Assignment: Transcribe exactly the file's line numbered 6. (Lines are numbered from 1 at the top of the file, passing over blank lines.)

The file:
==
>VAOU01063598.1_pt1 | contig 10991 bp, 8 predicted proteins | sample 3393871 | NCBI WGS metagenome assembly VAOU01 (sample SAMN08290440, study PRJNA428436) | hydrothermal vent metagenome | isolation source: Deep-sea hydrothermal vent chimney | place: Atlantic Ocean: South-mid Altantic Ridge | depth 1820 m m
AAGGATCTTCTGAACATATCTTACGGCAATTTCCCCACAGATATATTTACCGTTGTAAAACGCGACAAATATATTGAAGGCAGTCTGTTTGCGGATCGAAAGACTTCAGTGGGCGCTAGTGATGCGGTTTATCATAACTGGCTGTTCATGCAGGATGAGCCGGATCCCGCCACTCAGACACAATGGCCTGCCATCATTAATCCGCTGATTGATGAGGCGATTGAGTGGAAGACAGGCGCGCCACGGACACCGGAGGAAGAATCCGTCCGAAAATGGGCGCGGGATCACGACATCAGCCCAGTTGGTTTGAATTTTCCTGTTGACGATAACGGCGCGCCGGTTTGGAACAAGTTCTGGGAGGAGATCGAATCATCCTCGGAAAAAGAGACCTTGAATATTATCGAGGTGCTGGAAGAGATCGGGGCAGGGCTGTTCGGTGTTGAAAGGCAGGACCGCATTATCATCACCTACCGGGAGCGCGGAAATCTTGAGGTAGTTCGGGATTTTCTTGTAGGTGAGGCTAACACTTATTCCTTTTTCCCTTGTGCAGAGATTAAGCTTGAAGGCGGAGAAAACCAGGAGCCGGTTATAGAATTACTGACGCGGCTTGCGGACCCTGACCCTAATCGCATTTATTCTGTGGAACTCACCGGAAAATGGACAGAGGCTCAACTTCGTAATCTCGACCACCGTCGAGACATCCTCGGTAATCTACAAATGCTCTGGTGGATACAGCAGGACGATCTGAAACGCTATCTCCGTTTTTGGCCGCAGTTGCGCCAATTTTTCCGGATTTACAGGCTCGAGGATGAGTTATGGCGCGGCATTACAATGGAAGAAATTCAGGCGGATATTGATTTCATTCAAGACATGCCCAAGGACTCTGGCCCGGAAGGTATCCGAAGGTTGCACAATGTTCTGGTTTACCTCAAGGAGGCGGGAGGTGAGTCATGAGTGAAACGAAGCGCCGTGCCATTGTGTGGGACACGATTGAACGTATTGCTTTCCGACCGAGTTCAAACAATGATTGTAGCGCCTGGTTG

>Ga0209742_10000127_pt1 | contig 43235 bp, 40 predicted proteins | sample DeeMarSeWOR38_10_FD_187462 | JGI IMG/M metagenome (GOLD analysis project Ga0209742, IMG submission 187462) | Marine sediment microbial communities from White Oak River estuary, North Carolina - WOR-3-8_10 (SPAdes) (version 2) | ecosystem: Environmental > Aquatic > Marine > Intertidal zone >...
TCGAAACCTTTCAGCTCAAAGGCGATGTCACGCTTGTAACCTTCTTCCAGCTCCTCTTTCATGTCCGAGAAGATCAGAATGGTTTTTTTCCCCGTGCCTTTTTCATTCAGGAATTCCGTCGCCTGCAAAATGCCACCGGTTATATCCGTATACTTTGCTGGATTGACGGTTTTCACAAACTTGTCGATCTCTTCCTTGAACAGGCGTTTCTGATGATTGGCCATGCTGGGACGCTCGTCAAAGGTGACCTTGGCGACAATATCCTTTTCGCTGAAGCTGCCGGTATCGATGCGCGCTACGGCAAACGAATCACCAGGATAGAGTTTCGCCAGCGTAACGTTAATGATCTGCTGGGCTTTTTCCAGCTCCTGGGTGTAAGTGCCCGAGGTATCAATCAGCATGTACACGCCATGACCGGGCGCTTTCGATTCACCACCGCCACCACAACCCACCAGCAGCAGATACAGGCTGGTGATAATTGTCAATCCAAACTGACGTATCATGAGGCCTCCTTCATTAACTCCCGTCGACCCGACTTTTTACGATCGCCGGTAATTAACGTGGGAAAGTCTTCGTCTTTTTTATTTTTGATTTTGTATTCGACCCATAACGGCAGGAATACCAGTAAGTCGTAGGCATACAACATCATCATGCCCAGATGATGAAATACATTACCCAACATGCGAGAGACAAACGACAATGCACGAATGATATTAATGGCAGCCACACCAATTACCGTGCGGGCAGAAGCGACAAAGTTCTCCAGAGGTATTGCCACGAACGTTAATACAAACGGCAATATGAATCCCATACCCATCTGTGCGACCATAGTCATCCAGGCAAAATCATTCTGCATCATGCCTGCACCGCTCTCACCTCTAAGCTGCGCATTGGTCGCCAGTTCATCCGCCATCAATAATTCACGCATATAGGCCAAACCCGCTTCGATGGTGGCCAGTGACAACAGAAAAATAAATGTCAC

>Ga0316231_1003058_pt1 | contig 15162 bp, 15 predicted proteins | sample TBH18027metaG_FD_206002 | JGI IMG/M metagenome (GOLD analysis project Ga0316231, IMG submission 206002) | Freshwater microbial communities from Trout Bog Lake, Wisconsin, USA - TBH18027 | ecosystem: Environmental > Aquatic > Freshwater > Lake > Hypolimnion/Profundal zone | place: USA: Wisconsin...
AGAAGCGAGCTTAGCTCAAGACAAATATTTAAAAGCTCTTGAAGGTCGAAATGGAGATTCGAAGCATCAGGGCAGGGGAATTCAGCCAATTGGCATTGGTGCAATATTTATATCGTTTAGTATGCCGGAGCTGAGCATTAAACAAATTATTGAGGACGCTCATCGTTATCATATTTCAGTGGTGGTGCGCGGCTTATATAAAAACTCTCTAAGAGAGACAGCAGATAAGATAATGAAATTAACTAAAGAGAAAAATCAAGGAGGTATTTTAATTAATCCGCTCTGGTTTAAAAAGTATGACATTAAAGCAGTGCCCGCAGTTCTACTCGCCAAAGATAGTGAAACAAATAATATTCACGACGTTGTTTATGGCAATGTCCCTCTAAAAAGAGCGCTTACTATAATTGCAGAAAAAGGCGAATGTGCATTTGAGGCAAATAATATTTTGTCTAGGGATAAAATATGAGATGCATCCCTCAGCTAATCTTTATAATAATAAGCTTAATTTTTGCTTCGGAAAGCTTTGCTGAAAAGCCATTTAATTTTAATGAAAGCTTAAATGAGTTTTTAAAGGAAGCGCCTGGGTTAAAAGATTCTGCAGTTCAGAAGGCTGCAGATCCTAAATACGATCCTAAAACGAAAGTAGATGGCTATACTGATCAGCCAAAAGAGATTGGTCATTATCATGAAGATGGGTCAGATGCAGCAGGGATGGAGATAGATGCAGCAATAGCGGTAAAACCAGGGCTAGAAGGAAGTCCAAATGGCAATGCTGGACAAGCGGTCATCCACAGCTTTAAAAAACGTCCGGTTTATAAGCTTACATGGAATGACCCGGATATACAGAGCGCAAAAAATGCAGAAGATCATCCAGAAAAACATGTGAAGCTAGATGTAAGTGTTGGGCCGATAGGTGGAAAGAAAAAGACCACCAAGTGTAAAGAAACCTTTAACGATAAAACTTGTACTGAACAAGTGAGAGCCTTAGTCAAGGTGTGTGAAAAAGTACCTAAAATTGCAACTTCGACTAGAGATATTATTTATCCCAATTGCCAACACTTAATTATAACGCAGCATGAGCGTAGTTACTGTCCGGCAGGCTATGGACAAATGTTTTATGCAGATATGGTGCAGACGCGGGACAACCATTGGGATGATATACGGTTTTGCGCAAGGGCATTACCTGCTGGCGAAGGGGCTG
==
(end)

AGAAGCGAGCTTAGCTCAAGACAAATATTTAAAAGCTCTTGAAGGTCGAAATGGAGATTCGAAGCATCAGGGCAGGGGAATTCAGCCAATTGGCATTGGTGCAATATTTATATCGTTTAGTATGCCGGAGCTGAGCATTAAACAAATTATTGAGGACGCTCATCGTTATCATATTTCAGTGGTGGTGCGCGGCTTATATAAAAACTCTCTAAGAGAGACAGCAGATAAGATAATGAAATTAACTAAAGAGAAAAATCAAGGAGGTATTTTAATTAATCCGCTCTGGTTTAAAAAGTATGACATTAAAGCAGTGCCCGCAGTTCTACTCGCCAAAGATAGTGAAACAAATAATATTCACGACGTTGTTTATGGCAATGTCCCTCTAAAAAGAGCGCTTACTATAATTGCAGAAAAAGGCGAATGTGCATTTGAGGCAAATAATATTTTGTCTAGGGATAAAATATGAGATGCATCCCTCAGCTAATCTTTATAATAATAAGCTTAATTTTTGCTTCGGAAAGCTTTGCTGAAAAGCCATTTAATTTTAATGAAAGCTTAAATGAGTTTTTAAAGGAAGCGCCTGGGTTAAAAGATTCTGCAGTTCAGAAGGCTGCAGATCCTAAATACGATCCTAAAACGAAAGTAGATGGCTATACTGATCAGCCAAAAGAGATTGGTCATTATCATGAAGATGGGTCAGATGCAGCAGGGATGGAGATAGATGCAGCAATAGCGGTAAAACCAGGGCTAGAAGGAAGTCCAAATGGCAATGCTGGACAAGCGGTCATCCACAGCTTTAAAAAACGTCCGGTTTATAAGCTTACATGGAATGACCCGGATATACAGAGCGCAAAAAATGCAGAAGATCATCCAGAAAAACATGTGAAGCTAGATGTAAGTGTTGGGCCGATAGGTGGAAAGAAAAAGACCACCAAGTGTAAAGAAACCTTTAACGATAAAACTTGTACTGAACAAGTGAGAGCCTTAGTCAAGGTGTGTGAAAAAGTACCTAAAATTGCAACTTCGACTAGAGATATTATTTATCCCAATTGCCAACACTTAATTATAACGCAGCATGAGCGTAGTTACTGTCCGGCAGGCTATGGACAAATGTTTTATGCAGATATGGTGCAGACGCGGGACAACCATTGGGATGATATACGGTTTTGCGCAAGGGCATTACCTGCTGGCGAAGGGGCTG